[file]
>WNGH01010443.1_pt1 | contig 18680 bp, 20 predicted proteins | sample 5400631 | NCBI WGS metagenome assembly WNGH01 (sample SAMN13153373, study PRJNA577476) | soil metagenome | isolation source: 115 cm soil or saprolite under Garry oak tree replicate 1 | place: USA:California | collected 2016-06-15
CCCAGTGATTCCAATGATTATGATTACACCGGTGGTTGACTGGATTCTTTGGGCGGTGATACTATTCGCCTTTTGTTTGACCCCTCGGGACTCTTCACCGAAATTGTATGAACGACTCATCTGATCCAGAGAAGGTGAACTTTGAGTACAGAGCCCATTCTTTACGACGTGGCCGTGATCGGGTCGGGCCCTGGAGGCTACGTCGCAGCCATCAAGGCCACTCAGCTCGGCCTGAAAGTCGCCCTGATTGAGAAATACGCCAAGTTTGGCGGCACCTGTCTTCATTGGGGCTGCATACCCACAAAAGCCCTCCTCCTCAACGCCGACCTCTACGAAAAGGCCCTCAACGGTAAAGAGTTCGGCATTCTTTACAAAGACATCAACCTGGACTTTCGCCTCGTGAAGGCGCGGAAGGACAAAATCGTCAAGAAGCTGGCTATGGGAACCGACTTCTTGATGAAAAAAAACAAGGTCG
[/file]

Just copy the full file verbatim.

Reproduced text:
>WNGH01010443.1_pt1 | contig 18680 bp, 20 predicted proteins | sample 5400631 | NCBI WGS metagenome assembly WNGH01 (sample SAMN13153373, study PRJNA577476) | soil metagenome | isolation source: 115 cm soil or saprolite under Garry oak tree replicate 1 | place: USA:California | collected 2016-06-15
CCCAGTGATTCCAATGATTATGATTACACCGGTGGTTGACTGGATTCTTTGGGCGGTGATACTATTCGCCTTTTGTTTGACCCCTCGGGACTCTTCACCGAAATTGTATGAACGACTCATCTGATCCAGAGAAGGTGAACTTTGAGTACAGAGCCCATTCTTTACGACGTGGCCGTGATCGGGTCGGGCCCTGGAGGCTACGTCGCAGCCATCAAGGCCACTCAGCTCGGCCTGAAAGTCGCCCTGATTGAGAAATACGCCAAGTTTGGCGGCACCTGTCTTCATTGGGGCTGCATACCCACAAAAGCCCTCCTCCTCAACGCCGACCTCTACGAAAAGGCCCTCAACGGTAAAGAGTTCGGCATTCTTTACAAAGACATCAACCTGGACTTTCGCCTCGTGAAGGCGCGGAAGGACAAAATCGTCAAGAAGCTGGCTATGGGAACCGACTTCTTGATGAAAAAAAACAAGGTCG